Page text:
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Nader Al-Naji (Formerly Known as ‘Diamondhands’) Unveils Long-Term Plan for BitClout Blockchain

DeSo, short for “decentralized social,” is backed by major venture capital firms.

The pseudonymous founder of the controversial social media site BitClout has confirmed his identity and revealed some of the thinking behind the platform’s chaotic rollout. He’s also announced DeSo – a blockchain that’s already raised $200 million in financing from Andreessen Horowitz, Coinbase Ventures, Sequoia and others.

The founder, hitherto known as “Diamondhands,” is Nader Al-Naji, a 29-year-old Princeton graduate who raised (and subsequently returned) $133 million for a crypto startup called Basis.

BitClout is a site that’s trying to put social media on the blockchain. Each user is tied to their own “creator coin,” which other users can buy into. The logic is that the more people value your content, the more people will want your coin. There’s also a native cryptocurrency, $CLOUT, which powers the blockchain behind the platform.

Now, Al-Naji is giving that blockchain a name – DeSo, short for “decentralized social” – and introducing a new ticker symbol to match. It’s a network that’s custom-built for social applications: in the way that Ethereum offers tools to build crypto-backed computer programs, DeSo purports to offer a framework that’s specifically geared toward social networks.

In a Zoom interview, Al-Naji explained that BitClout was really a proof of concept for DeSo. “We wanted to essentially launch a demo app that showcases the features of the DeSo blockchain,” he said. “But what happened, which is kind of weird, is the BitClout app kind of exploded. A lot of mainstream celebrities joined – Tyga, Antonio Brown, Diplo, Blau all have profiles on the DeSo blockchain through the BitClout app.”

But it wasn’t just the rapper Tyga and the DJ Diplo – BitClout also created zombie accounts for users who hadn’t yet signed up for the platform. Social tokens for Tesla CEO Elon Musk and singer Ariana Grande are among the highest-valued coins on BitClout, even though neither celebrity has actually agreed to promote the site.

People with smaller Twitter accounts, too, discovered their personal information on BitClout. One thread called BitClout an “influencer-pandering tirefire [sic].” A Decrypt article described it as “dystopian.”

“To the credit of the critics, I think when we launched BitClout, we were not expecting it to grow to the level that it was,” Al-Naji said. “And their concerns were actually valid.”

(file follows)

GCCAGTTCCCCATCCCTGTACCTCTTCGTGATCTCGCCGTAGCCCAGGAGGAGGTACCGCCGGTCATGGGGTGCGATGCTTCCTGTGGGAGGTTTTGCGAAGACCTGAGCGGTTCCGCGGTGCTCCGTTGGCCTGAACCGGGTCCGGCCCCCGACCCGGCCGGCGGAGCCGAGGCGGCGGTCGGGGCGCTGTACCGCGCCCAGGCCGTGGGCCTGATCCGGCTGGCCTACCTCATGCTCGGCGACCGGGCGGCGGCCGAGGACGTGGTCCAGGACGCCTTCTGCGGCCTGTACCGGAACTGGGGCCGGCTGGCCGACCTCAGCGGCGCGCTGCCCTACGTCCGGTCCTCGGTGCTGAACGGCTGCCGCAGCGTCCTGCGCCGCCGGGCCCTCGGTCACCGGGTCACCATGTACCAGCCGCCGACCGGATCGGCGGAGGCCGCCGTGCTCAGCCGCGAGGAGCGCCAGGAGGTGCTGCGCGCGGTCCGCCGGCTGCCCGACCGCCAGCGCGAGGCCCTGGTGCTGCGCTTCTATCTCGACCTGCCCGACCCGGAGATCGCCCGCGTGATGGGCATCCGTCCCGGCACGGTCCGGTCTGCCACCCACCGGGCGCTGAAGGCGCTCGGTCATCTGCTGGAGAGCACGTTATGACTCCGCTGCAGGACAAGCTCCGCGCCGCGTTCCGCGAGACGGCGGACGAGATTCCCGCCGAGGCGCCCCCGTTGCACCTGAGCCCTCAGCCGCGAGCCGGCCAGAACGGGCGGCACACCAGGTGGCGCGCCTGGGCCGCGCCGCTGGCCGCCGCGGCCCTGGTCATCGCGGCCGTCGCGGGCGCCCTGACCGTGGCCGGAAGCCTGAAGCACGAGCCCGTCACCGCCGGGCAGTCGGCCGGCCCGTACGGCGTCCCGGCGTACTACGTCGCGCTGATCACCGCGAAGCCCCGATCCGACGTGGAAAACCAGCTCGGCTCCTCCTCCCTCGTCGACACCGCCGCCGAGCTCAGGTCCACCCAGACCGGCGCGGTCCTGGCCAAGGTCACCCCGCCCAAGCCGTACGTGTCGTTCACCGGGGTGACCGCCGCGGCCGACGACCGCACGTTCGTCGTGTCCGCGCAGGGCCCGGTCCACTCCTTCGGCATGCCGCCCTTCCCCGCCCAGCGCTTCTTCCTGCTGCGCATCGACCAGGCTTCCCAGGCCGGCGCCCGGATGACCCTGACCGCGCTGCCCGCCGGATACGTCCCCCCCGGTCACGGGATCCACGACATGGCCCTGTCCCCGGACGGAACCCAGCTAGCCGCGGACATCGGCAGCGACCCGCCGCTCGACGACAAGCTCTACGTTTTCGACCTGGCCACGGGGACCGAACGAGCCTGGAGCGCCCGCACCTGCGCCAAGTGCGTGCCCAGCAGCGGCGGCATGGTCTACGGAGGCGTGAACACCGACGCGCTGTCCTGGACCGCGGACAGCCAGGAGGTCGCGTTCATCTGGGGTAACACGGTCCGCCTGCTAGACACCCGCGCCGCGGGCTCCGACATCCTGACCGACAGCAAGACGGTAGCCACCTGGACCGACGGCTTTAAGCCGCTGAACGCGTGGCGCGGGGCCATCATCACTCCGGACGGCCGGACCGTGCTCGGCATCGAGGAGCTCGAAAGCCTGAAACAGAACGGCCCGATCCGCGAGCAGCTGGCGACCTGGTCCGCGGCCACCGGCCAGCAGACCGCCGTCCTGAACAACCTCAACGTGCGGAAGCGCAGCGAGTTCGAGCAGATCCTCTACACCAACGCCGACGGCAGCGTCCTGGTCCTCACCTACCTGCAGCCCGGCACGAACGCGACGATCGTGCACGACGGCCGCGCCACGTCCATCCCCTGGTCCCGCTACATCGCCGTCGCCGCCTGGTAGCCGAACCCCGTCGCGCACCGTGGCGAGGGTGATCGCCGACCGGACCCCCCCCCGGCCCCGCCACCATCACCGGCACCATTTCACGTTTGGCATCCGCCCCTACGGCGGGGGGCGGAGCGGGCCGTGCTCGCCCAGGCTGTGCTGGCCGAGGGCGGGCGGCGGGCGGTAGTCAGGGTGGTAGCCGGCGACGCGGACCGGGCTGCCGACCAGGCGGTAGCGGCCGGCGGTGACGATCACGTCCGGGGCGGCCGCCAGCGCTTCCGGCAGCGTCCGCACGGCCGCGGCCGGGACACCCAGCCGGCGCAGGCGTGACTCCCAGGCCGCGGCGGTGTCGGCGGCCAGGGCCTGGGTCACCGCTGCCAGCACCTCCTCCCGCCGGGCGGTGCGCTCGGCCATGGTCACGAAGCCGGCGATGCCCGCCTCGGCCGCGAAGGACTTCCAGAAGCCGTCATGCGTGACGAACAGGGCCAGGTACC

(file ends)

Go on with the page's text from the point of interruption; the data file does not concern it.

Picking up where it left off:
It didn’t help that Al-Naji was keeping his identity under wraps at the time, giving interviews under his BitClout account name, “Diamondhands.”

“I was anonymous because I believed that it would inspire the community to decentralize the ecosystem faster,” he said. “The less people rely on a centralized entity to call the shots, the more they feel empowered to improve and build on top of the ecosystem.”

That strategy appears to have worked: “Over 100 developers just started building on the DeSo blockchain without even talking to us first,” Al-Naji said.

Over the six months DeSo has been in beta, those developers have already created a cottage industry of BitClout-adjacent social apps. Pulse, formerly known as BitClout Pulse, is a dedicated trading platform for BitClout social tokens. Flick is a mobile client for BitClout, and BitHunt is a site for keeping track of other DeSo sites.

The DeSo blockchain was engineered with Al-Naji’s grand designs in mind. Each block on DeSoto holds 32 megabytes of information. By comparison, each block on the Bitcoin blockchain holds 1 MB. Al-Naji said he hopes that the platform will “scale decentralized social applications to 1 billion users.”

DeSo also relies on a a proof-of-work consensus mechanism, which means the standard environmental concerns apply, though Al-Naji says he plans to switch over to the less ecologically impactful proof-of-stake system “by the end of the year.”

$DESO is already trading on the Blockchain.com and AscendEX exchanges.

“I don’t know that people are really going to see the vision for what it is initially,” Al-Naji said. “But I’m very confident in what I’ve been working on for over two years, and I’m just gonna keep telling people the facts as I see them.”

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